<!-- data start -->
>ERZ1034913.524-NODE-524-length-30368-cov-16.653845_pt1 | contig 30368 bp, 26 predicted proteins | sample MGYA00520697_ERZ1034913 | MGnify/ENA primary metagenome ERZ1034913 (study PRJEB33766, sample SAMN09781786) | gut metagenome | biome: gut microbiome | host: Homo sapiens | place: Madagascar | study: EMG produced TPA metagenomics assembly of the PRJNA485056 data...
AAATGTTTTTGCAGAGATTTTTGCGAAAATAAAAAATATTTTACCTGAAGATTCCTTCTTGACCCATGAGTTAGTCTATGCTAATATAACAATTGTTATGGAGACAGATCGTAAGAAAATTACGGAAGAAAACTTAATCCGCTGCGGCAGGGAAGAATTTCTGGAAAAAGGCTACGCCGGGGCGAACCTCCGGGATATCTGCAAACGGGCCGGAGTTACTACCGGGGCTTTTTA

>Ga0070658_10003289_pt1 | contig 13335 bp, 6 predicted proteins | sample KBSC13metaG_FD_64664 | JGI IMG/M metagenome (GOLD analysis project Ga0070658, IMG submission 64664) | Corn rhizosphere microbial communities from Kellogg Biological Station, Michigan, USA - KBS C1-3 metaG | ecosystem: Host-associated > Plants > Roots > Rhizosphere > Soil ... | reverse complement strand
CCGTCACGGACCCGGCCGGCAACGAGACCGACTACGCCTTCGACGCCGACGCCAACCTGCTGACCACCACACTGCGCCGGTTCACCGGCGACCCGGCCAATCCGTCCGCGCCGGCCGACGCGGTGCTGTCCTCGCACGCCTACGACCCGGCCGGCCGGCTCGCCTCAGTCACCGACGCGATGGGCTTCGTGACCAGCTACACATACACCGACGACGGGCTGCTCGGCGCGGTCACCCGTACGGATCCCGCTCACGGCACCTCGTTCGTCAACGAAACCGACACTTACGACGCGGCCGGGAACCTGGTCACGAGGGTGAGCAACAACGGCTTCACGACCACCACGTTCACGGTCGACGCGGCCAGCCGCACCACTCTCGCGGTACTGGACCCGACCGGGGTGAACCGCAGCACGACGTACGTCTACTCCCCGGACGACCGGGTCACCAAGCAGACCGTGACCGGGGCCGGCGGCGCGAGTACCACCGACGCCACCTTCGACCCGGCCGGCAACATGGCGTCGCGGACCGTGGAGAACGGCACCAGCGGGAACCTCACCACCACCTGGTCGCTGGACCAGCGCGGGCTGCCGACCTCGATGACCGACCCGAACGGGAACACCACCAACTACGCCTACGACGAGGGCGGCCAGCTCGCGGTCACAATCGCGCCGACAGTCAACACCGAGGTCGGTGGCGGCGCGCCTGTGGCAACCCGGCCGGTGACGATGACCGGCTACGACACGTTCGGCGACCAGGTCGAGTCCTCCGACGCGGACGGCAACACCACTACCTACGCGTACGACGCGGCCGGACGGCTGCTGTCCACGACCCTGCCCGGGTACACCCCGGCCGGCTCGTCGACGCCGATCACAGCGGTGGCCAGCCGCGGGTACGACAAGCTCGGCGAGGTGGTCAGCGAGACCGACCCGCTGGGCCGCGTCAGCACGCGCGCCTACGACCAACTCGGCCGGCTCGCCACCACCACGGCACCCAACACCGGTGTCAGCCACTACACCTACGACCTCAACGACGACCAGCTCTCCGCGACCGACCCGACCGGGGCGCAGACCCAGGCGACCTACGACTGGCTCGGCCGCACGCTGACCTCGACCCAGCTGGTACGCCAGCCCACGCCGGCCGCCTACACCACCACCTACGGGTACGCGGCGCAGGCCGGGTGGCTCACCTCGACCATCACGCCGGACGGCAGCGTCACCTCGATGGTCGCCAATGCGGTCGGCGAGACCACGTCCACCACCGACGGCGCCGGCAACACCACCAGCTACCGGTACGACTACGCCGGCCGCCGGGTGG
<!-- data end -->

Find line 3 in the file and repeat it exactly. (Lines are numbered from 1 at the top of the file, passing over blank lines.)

>Ga0070658_10003289_pt1 | contig 13335 bp, 6 predicted proteins | sample KBSC13metaG_FD_64664 | JGI IMG/M metagenome (GOLD analysis project Ga0070658, IMG submission 64664) | Corn rhizosphere microbial communities from Kellogg Biological Station, Michigan, USA - KBS C1-3 metaG | ecosystem: Host-associated > Plants > Roots > Rhizosphere > Soil ... | reverse complement strand